The butter has hit the pan again for Food Network star and cookbook author Paula Deen. The National Enquirer was the first to report that Deen admitted to having used the N-word in a deposition for a lawsuit brought against her by a former employee. The entire deposition was filed into the court record as part of the lawsuit.
Full disclosure: I've been to her restaurant The Lady and Sons, in Savannah, Ga., and bought an apron that reads, "Country Cooking Makes You Good Looking." I wear it when I bake.
I decided to spend some time reading the deposition transcript, which was full of tidbits about the workplace environment. (I do these things so you don't have to, but if you are so inclined: the official transcript of the deposition).
That close read turned up some things of, well, some interesting things. Below, a few excerpts for your edification. The attorney asking the questions is Matthew Billips. He represents Lisa Jackson, a former employee of Paula Deen Enterprises. All the answers are Deen's.
Paula was not married to a sausage.
Q. OK and what was your first husband's name?
Q. And his last name?
Q. No relation to the sausage?
Paula's brother, Earl "Bubba" Hiers, is all up and through this thing — and not in a good way.
Q. Did any of the things that your brother admitted to doing, including reviewing — reviewing pornography in the workplace, using the N-word in the workplace, did any of the conduct cause you to have any concerns about him continuing to operate the business?
A. No. ... And just because he's got a sense of humor does not make him a bad person or incapable of running a business.
Q. Now, does his sense of humor include telling jokes about matters of a sexual nature?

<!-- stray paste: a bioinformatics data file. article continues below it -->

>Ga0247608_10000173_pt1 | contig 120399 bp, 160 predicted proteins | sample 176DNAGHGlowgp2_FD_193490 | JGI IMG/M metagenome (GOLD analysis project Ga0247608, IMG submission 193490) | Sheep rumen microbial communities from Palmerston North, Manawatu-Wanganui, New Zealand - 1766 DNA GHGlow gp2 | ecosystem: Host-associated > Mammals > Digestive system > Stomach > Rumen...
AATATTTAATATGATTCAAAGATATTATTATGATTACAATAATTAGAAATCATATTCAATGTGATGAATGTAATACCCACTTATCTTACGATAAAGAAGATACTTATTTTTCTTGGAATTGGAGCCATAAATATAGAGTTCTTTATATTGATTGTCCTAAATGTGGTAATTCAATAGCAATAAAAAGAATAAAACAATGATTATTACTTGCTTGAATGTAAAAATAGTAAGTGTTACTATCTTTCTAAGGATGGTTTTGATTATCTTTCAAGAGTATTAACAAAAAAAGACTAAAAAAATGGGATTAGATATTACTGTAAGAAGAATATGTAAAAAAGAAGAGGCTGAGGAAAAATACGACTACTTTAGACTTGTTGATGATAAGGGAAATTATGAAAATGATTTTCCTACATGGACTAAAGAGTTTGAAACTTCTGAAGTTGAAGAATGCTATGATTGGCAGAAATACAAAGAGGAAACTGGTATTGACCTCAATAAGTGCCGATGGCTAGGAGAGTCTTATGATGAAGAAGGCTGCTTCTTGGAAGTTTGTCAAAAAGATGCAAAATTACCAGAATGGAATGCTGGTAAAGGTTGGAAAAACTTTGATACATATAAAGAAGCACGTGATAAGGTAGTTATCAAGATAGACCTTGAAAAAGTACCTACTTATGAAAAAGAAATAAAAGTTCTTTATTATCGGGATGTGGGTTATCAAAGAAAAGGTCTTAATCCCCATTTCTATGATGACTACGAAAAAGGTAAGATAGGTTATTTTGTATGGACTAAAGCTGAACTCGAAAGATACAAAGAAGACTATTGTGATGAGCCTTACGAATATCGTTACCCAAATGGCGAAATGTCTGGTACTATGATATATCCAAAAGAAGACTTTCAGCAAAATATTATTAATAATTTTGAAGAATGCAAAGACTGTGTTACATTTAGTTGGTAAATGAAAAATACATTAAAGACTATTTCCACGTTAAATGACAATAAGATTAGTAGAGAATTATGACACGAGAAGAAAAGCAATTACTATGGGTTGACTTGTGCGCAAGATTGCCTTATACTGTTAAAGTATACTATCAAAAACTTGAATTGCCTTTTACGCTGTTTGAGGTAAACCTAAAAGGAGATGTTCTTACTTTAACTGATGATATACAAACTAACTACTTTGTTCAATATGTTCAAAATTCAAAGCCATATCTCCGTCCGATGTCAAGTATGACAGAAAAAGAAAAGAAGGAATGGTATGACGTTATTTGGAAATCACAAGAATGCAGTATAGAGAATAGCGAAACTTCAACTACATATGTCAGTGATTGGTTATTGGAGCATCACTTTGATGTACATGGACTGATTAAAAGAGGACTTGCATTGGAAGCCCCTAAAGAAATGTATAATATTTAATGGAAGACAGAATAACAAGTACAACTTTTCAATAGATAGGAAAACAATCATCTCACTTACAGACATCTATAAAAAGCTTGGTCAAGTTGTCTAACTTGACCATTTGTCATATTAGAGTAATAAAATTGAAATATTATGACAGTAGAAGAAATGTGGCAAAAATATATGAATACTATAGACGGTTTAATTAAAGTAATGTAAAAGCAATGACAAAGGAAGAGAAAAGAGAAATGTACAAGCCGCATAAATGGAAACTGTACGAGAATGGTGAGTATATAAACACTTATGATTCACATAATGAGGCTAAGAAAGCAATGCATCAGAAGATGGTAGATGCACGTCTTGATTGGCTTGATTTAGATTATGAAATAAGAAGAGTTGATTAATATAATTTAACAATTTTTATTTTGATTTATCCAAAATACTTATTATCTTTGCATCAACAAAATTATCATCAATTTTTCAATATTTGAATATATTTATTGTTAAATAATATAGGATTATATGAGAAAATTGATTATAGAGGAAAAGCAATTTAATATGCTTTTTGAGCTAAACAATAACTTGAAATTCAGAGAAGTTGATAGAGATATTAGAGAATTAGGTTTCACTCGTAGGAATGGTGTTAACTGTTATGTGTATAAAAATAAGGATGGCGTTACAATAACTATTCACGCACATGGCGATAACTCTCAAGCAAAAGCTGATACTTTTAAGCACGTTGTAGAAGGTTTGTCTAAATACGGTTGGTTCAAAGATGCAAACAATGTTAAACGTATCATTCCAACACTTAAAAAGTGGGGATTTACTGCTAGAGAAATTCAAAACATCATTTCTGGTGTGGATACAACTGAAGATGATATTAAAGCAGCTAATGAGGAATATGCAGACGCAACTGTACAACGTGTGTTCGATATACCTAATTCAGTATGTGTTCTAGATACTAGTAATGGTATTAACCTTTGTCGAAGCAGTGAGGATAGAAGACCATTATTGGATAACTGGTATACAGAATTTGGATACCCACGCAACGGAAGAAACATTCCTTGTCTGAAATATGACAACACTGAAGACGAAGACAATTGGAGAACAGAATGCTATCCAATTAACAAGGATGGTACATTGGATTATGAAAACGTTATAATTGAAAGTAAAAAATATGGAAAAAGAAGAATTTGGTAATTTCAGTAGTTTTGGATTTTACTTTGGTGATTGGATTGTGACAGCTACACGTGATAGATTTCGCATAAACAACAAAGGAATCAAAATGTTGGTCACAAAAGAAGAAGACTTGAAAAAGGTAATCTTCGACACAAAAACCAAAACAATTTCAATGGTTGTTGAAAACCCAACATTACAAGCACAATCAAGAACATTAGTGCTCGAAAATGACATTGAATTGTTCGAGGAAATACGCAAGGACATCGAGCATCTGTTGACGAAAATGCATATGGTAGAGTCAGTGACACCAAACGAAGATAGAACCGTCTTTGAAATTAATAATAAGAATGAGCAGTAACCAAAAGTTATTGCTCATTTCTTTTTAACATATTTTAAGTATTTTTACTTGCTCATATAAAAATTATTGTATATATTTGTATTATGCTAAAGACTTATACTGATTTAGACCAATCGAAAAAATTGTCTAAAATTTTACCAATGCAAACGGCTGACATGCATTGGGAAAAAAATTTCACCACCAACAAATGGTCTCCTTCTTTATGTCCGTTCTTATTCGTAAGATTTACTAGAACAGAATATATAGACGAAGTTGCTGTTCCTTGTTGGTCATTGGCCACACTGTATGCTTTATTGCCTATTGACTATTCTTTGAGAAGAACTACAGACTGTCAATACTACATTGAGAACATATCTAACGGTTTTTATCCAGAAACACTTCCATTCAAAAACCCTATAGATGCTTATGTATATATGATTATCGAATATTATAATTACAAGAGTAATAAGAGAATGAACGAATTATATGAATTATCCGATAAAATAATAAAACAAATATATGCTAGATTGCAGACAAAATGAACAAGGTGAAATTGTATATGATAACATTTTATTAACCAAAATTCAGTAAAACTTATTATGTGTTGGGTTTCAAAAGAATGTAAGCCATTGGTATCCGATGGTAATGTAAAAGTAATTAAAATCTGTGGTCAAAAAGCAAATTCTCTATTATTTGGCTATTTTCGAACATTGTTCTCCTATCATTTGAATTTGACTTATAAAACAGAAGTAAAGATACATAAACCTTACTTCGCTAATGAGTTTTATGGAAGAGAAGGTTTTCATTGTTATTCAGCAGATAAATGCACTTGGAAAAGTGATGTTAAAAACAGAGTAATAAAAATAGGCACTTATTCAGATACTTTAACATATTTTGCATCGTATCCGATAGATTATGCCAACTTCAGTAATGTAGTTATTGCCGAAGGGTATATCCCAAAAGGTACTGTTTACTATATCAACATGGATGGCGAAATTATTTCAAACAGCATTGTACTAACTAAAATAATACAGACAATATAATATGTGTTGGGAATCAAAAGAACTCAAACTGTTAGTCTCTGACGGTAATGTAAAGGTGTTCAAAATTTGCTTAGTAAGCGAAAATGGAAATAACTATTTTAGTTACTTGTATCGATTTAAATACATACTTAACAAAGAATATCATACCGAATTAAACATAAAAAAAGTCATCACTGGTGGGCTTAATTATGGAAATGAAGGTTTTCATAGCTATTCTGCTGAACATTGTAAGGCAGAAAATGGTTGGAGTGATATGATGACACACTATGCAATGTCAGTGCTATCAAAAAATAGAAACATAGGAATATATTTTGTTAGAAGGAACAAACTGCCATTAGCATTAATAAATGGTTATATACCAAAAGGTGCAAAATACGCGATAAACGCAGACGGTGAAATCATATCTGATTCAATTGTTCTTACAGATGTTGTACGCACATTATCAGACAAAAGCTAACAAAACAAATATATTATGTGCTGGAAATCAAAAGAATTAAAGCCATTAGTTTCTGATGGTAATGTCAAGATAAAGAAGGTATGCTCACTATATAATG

A. We have all told off-colored jokes.
Q. OK. Does his sense of humor include telling jokes of a racial nature?
A. I'm sure those kinds of jokes have been told. Every man I've ever come in contact with has one.
Paula has used the N-word in the past, but "things have changed since the '60s."
Q. Have you ever used the N-word yourself?
A. Yes, of course. ... But that's just not a word that we use as time has gone on. Things have changed since the '60s in the South.
Haters gonna hate.
Q. Do you have any reason to believe, any basis on which to suspect that these people might want to sabotage you or sabotage your brother?
A. Not to my knowledge, but as — as my success grew, I realized that people can experience an emotion called jealousy.
An employee, Karl Schumacher, is very judgmental.
A. Karl is the most judgmental person I know. And out of every team member on our team, he is certainly the most prejudice[d] ... he is a one-man jury.
Her second husband, Michael Groover, gets a mention, too.
Q. Were you ever aware ... that Mr. [Bubba] Hiers was viewing pornography in the workplace?
A. No. I know that men are really, really guilty of sending inappropriate jokes to each other. My husband would be under the jail if that were a sin right now.
Paula has meetings in the bathroom, just like President Lyndon B. Johnson!
Q. And ... where was that meeting?
A. It was probably in my bathroom. ... My bathroom is off of my bedroom and there's a sofa and two chairs, and it's a bathroom/den combination.
Paula is not massaging your hurt feelings. No.
Q. Have you ever used that term as a way of describing making someone feel better, to massage them?
A. No, I massage my meat and I massage my husband sometimes, but that's about the only time I use that word.
Anybody can work up in front in Bubba's restaurant.
Q. When you and Mr. Hiers started Uncle Bubba's Seafood, was a decision made to hire only whites to work in the front of the restaurant?